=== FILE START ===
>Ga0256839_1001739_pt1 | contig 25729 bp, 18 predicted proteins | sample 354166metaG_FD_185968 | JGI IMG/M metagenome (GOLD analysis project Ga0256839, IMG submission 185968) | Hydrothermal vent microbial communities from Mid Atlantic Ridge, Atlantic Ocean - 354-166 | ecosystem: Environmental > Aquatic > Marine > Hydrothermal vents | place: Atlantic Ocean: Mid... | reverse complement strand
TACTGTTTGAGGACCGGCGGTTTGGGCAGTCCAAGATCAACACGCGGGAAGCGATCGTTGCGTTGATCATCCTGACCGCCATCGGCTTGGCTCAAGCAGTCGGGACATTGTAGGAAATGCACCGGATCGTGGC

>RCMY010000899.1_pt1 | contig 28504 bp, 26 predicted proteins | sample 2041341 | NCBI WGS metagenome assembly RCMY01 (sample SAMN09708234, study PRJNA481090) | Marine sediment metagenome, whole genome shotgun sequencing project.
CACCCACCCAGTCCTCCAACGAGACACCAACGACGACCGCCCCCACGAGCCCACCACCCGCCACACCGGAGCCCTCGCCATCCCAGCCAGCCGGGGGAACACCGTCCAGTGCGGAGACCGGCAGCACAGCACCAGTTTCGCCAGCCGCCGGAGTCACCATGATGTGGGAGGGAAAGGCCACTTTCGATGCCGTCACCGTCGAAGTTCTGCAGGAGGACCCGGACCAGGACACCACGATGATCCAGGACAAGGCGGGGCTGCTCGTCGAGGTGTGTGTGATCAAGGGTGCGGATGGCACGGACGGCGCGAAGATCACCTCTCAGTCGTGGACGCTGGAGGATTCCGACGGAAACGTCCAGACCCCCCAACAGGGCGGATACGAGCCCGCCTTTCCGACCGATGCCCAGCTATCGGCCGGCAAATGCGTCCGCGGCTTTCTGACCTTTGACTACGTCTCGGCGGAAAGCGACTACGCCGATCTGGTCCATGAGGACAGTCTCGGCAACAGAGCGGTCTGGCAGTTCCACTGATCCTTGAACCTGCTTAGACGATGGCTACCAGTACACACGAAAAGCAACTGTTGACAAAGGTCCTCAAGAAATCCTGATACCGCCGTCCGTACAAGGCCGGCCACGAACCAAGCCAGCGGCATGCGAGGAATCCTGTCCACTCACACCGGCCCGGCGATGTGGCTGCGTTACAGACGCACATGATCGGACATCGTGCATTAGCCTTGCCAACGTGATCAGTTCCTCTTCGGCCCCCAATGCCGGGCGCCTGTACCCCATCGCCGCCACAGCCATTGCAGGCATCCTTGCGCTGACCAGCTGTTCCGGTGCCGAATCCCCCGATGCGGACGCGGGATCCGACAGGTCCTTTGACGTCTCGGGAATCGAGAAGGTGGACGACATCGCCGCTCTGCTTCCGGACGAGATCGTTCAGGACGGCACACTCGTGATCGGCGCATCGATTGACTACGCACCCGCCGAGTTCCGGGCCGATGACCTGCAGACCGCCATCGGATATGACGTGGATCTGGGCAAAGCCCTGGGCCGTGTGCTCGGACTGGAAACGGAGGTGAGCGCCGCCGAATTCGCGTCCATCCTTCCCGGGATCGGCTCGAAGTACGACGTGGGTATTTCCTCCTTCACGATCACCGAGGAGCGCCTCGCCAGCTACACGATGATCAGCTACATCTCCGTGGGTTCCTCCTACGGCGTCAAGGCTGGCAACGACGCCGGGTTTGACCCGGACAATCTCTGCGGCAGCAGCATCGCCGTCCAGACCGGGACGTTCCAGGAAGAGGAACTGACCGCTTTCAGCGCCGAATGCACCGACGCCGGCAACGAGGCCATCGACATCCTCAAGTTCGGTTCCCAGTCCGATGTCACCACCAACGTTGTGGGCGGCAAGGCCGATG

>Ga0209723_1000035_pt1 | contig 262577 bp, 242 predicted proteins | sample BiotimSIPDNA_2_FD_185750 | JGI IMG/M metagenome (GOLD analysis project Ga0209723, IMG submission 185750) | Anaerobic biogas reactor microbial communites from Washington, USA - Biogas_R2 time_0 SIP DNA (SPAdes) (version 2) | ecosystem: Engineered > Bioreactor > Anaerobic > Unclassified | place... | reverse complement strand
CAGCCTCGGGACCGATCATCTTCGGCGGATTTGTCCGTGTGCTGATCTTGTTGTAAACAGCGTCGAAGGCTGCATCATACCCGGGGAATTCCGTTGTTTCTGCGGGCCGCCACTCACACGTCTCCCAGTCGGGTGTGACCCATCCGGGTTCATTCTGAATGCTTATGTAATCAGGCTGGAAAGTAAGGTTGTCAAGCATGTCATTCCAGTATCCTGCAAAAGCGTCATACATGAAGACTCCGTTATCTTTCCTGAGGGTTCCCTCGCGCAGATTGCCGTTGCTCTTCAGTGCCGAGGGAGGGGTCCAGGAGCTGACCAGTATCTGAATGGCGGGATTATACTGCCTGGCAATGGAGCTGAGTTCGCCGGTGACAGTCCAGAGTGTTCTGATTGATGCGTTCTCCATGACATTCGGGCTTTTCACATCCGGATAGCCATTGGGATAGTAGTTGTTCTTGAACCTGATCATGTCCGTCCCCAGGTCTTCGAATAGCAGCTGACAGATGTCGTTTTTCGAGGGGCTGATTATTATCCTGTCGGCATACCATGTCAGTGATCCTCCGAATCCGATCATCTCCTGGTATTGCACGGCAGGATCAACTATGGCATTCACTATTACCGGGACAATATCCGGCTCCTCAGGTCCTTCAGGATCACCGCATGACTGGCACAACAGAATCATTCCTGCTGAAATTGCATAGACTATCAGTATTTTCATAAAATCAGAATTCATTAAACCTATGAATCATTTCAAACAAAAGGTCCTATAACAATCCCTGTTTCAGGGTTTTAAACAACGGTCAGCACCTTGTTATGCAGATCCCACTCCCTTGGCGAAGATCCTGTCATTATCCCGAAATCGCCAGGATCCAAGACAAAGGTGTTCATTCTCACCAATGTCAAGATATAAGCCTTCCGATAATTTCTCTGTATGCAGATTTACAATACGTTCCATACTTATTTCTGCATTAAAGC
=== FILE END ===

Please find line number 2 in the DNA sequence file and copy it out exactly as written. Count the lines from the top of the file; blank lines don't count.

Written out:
TACTGTTTGAGGACCGGCGGTTTGGGCAGTCCAAGATCAACACGCGGGAAGCGATCGTTGCGTTGATCATCCTGACCGCCATCGGCTTGGCTCAAGCAGTCGGGACATTGTAGGAAATGCACCGGATCGTGGC